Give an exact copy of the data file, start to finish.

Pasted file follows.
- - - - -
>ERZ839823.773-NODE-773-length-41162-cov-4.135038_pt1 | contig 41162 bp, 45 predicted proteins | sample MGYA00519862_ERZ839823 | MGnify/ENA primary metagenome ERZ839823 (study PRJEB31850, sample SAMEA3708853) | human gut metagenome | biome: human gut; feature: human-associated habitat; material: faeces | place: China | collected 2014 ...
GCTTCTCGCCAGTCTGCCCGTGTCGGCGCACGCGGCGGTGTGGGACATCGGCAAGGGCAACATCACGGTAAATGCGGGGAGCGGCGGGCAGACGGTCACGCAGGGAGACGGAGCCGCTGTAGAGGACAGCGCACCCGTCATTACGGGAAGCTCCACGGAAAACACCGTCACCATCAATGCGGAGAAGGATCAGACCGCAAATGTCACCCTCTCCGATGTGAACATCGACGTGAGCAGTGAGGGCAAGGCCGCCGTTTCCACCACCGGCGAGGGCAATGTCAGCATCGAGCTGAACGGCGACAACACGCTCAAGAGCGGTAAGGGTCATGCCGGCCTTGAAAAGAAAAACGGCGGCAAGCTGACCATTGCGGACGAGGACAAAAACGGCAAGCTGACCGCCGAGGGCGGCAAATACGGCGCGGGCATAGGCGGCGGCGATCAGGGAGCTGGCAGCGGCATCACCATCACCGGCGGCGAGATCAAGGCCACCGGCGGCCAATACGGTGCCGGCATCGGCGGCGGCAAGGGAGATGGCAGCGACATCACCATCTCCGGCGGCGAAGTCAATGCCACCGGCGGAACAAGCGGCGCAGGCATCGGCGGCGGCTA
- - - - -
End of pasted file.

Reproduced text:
>ERZ839823.773-NODE-773-length-41162-cov-4.135038_pt1 | contig 41162 bp, 45 predicted proteins | sample MGYA00519862_ERZ839823 | MGnify/ENA primary metagenome ERZ839823 (study PRJEB31850, sample SAMEA3708853) | human gut metagenome | biome: human gut; feature: human-associated habitat; material: faeces | place: China | collected 2014 ...
GCTTCTCGCCAGTCTGCCCGTGTCGGCGCACGCGGCGGTGTGGGACATCGGCAAGGGCAACATCACGGTAAATGCGGGGAGCGGCGGGCAGACGGTCACGCAGGGAGACGGAGCCGCTGTAGAGGACAGCGCACCCGTCATTACGGGAAGCTCCACGGAAAACACCGTCACCATCAATGCGGAGAAGGATCAGACCGCAAATGTCACCCTCTCCGATGTGAACATCGACGTGAGCAGTGAGGGCAAGGCCGCCGTTTCCACCACCGGCGAGGGCAATGTCAGCATCGAGCTGAACGGCGACAACACGCTCAAGAGCGGTAAGGGTCATGCCGGCCTTGAAAAGAAAAACGGCGGCAAGCTGACCATTGCGGACGAGGACAAAAACGGCAAGCTGACCGCCGAGGGCGGCAAATACGGCGCGGGCATAGGCGGCGGCGATCAGGGAGCTGGCAGCGGCATCACCATCACCGGCGGCGAGATCAAGGCCACCGGCGGCCAATACGGTGCCGGCATCGGCGGCGGCAAGGGAGATGGCAGCGACATCACCATCTCCGGCGGCGAAGTCAATGCCACCGGCGGAACAAGCGGCGCAGGCATCGGCGGCGGCTA